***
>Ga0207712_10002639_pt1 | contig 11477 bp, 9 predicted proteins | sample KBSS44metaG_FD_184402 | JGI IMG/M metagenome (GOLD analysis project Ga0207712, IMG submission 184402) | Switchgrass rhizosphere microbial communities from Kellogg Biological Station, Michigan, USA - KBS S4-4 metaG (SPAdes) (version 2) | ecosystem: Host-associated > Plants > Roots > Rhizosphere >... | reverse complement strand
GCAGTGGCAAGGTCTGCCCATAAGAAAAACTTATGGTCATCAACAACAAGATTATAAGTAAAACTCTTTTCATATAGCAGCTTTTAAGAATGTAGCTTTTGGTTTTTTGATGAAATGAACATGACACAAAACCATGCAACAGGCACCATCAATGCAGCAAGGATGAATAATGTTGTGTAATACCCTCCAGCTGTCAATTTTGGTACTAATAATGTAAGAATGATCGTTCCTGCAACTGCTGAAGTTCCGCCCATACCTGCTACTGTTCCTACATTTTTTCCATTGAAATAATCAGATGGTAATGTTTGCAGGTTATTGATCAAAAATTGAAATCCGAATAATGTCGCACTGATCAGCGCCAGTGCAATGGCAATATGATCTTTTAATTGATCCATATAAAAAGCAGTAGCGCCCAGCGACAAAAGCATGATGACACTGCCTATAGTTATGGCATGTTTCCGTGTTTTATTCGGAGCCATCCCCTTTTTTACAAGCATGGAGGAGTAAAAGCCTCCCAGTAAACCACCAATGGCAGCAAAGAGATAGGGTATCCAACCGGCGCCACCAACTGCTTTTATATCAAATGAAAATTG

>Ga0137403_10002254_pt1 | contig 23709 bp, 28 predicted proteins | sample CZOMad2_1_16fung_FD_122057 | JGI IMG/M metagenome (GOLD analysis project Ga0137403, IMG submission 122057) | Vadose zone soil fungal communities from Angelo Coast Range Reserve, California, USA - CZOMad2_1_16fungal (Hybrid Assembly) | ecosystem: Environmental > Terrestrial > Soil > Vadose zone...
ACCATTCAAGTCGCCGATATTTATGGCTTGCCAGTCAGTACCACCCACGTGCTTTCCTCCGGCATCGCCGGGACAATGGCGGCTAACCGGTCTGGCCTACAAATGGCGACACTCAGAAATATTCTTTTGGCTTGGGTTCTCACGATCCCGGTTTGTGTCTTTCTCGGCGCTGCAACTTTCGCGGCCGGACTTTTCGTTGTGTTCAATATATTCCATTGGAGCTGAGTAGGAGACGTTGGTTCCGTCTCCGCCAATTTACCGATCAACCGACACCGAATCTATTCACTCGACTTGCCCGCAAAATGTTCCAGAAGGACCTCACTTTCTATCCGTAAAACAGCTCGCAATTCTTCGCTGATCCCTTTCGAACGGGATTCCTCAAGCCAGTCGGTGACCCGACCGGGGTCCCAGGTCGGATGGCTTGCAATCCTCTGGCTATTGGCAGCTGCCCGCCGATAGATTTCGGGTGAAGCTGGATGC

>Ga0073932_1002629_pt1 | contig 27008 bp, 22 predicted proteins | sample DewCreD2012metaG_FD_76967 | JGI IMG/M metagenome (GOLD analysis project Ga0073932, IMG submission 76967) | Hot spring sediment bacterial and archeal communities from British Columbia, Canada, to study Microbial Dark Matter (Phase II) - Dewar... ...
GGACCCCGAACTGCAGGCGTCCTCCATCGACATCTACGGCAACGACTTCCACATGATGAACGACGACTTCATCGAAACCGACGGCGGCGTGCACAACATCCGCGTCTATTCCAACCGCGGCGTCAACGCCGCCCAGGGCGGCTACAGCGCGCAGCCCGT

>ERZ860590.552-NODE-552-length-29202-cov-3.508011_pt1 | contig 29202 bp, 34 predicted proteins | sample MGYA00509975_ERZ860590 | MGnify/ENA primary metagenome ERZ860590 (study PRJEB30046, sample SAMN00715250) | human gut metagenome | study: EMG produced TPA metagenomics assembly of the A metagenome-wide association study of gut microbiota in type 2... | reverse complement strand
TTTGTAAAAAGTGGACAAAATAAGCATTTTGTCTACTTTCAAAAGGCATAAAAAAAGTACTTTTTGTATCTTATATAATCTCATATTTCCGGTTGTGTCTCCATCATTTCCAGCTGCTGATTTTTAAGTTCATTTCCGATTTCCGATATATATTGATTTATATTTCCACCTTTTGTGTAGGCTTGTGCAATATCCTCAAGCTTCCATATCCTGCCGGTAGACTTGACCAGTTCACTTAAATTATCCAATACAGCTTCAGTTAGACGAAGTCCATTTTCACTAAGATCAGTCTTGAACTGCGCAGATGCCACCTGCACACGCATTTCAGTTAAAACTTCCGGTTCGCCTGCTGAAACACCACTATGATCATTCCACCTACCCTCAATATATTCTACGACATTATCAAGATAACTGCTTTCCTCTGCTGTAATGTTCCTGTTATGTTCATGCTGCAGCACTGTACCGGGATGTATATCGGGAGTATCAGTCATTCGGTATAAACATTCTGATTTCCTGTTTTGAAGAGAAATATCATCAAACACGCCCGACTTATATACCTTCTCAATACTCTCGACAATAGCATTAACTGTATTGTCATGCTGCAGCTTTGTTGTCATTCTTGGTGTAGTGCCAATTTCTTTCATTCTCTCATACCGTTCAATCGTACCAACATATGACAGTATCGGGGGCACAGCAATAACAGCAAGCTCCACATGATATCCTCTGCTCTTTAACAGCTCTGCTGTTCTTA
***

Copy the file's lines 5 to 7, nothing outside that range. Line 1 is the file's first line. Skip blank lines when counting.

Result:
>Ga0073932_1002629_pt1 | contig 27008 bp, 22 predicted proteins | sample DewCreD2012metaG_FD_76967 | JGI IMG/M metagenome (GOLD analysis project Ga0073932, IMG submission 76967) | Hot spring sediment bacterial and archeal communities from British Columbia, Canada, to study Microbial Dark Matter (Phase II) - Dewar... ...
GGACCCCGAACTGCAGGCGTCCTCCATCGACATCTACGGCAACGACTTCCACATGATGAACGACGACTTCATCGAAACCGACGGCGGCGTGCACAACATCCGCGTCTATTCCAACCGCGGCGTCAACGCCGCCCAGGGCGGCTACAGCGCGCAGCCCGT

>ERZ860590.552-NODE-552-length-29202-cov-3.508011_pt1 | contig 29202 bp, 34 predicted proteins | sample MGYA00509975_ERZ860590 | MGnify/ENA primary metagenome ERZ860590 (study PRJEB30046, sample SAMN00715250) | human gut metagenome | study: EMG produced TPA metagenomics assembly of the A metagenome-wide association study of gut microbiota in type 2... | reverse complement strand